“It will be crucial from the beginning to involve more allied troops in Finland’s national exercises,” Pesu said. “Learning to wage war in the harsh conditions of Northern Europe will be vital. And from day one, Finland needs to rehearse and train how to receive allied forces, how to provide so-called ‘host nation support.'”
Politicians in Helsinki – where a change of power took place this weekend following Prime Minister Sanna Marin’s electoral defeat at the hands of conservative hopeful Petteri Orpo – will have to decide what they want from the new alliance.
“The Finns are confident in themselves, but they are also aware of potential shortcomings,” Pesu said, adding that Helsinki is likely to seek NATO help in air defense capabilities and protection of vital Baltic sea lanes.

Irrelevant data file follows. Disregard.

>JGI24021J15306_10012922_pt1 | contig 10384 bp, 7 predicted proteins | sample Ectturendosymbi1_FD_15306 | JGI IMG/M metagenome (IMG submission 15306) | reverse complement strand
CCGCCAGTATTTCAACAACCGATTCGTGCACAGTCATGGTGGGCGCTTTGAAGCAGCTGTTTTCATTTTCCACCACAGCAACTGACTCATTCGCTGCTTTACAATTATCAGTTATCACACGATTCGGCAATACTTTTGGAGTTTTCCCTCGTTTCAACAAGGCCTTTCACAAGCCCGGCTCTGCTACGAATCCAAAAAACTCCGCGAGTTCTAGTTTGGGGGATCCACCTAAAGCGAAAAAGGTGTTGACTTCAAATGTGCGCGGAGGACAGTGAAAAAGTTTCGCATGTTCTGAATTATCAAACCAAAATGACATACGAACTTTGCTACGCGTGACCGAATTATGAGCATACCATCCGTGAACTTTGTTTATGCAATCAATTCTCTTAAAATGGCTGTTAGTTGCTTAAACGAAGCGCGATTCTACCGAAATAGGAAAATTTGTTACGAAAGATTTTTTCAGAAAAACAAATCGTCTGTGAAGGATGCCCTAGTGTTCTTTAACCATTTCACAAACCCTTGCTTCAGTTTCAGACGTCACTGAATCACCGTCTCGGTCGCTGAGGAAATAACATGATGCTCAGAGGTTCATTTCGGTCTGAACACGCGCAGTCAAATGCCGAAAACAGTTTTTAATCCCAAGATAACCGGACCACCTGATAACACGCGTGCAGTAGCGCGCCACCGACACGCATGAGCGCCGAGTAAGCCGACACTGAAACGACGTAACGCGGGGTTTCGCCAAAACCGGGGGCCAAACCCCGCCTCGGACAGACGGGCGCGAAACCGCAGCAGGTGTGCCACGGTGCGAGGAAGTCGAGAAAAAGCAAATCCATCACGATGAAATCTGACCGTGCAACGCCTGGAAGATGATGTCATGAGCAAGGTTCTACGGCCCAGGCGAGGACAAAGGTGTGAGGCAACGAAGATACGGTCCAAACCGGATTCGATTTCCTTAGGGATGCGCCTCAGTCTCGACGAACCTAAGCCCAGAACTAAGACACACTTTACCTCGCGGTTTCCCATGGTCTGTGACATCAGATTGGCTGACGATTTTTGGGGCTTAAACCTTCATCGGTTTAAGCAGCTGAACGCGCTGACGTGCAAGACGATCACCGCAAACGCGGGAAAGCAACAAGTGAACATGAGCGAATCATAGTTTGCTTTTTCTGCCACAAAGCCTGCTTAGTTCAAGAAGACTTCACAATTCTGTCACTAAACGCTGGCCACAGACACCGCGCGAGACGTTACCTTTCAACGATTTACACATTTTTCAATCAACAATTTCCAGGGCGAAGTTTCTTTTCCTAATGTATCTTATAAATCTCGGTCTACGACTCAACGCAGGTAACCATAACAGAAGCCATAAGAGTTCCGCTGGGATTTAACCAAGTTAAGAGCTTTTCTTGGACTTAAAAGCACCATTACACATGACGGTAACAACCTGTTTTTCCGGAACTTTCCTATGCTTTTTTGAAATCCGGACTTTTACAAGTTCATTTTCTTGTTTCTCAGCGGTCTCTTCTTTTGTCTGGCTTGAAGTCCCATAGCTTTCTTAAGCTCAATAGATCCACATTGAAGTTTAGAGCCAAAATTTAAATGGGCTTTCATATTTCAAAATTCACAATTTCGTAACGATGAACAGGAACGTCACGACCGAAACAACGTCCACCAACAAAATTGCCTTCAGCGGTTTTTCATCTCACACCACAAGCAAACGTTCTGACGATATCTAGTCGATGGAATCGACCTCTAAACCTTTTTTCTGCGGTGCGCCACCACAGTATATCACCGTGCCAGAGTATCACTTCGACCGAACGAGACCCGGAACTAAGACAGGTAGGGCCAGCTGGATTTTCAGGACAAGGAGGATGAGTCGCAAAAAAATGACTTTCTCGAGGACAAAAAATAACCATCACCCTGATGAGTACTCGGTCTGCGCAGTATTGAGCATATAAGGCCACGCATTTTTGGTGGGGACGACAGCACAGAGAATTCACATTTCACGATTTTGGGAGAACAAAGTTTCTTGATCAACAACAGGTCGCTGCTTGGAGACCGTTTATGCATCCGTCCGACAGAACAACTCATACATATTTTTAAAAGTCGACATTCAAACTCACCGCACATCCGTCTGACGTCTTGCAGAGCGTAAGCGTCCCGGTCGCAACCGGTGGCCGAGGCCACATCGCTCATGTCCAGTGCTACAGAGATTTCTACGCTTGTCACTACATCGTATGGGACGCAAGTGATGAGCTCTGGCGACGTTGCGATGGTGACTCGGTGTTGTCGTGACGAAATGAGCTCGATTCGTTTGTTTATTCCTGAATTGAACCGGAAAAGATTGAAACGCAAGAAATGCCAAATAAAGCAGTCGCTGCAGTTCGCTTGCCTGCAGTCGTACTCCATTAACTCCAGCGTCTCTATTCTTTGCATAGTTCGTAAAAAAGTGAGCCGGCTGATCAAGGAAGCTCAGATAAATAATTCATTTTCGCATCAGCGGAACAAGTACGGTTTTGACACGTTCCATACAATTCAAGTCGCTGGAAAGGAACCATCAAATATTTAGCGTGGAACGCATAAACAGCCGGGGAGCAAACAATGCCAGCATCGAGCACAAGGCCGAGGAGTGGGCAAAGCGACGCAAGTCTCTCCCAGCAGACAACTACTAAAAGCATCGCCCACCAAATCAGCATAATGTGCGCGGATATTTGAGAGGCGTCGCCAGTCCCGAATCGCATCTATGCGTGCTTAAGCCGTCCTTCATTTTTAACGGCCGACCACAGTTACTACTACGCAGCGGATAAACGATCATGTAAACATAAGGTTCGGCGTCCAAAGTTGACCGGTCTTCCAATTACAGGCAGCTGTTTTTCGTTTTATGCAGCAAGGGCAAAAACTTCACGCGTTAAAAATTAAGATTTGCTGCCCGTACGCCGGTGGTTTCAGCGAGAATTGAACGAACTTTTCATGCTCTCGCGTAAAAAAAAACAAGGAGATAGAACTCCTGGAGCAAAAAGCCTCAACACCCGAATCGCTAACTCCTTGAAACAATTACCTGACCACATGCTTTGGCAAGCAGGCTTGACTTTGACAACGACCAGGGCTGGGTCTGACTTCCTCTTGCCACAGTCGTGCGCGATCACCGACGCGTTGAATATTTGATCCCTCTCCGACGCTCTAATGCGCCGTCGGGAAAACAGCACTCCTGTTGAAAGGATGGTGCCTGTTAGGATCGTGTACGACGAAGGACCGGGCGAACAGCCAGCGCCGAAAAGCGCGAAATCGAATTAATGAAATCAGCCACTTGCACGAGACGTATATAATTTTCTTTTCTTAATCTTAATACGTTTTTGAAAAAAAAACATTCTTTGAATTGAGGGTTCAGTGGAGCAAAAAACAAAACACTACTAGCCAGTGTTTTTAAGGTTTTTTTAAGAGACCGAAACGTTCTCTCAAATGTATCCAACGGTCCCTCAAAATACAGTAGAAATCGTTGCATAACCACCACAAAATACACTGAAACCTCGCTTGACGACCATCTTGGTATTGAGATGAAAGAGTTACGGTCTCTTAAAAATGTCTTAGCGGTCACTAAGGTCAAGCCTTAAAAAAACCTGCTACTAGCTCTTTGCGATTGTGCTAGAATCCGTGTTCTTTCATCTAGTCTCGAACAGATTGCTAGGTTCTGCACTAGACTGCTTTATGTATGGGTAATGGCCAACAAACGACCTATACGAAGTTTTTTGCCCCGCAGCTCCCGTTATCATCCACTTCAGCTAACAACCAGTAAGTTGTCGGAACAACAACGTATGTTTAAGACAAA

“There is a reason why Finland is joining NATO,” he said. “There has been a growing realization within the country that although Finland has full-spectrum and capable forces, we may lack volume simply because Finland is small.
And we need a larger pool of military capabilities that Finland could draw on.”
The Finns, although they are in favor of joining NATO, are divided regarding the permanent bases of the alliance in their country. One solution could consist of small temporary deployments, similar to the multinational Reinforced Forward Presence formations deployed in the Baltics.
“I think Finland has to really think about what its immediate priorities are, how much political capital it has, and then just prioritize,” Pesu said. “But I think in the long term, we may see some kind of NATO presence here in Finland, either with pre-positioned military equipment and capabilities from the United States, or a smaller headquarters, or something similar.
“But I think it is unlikely that Finland will host a significant NATO contingent or a significant NATO presence in the first few years of its integration into the alliance.”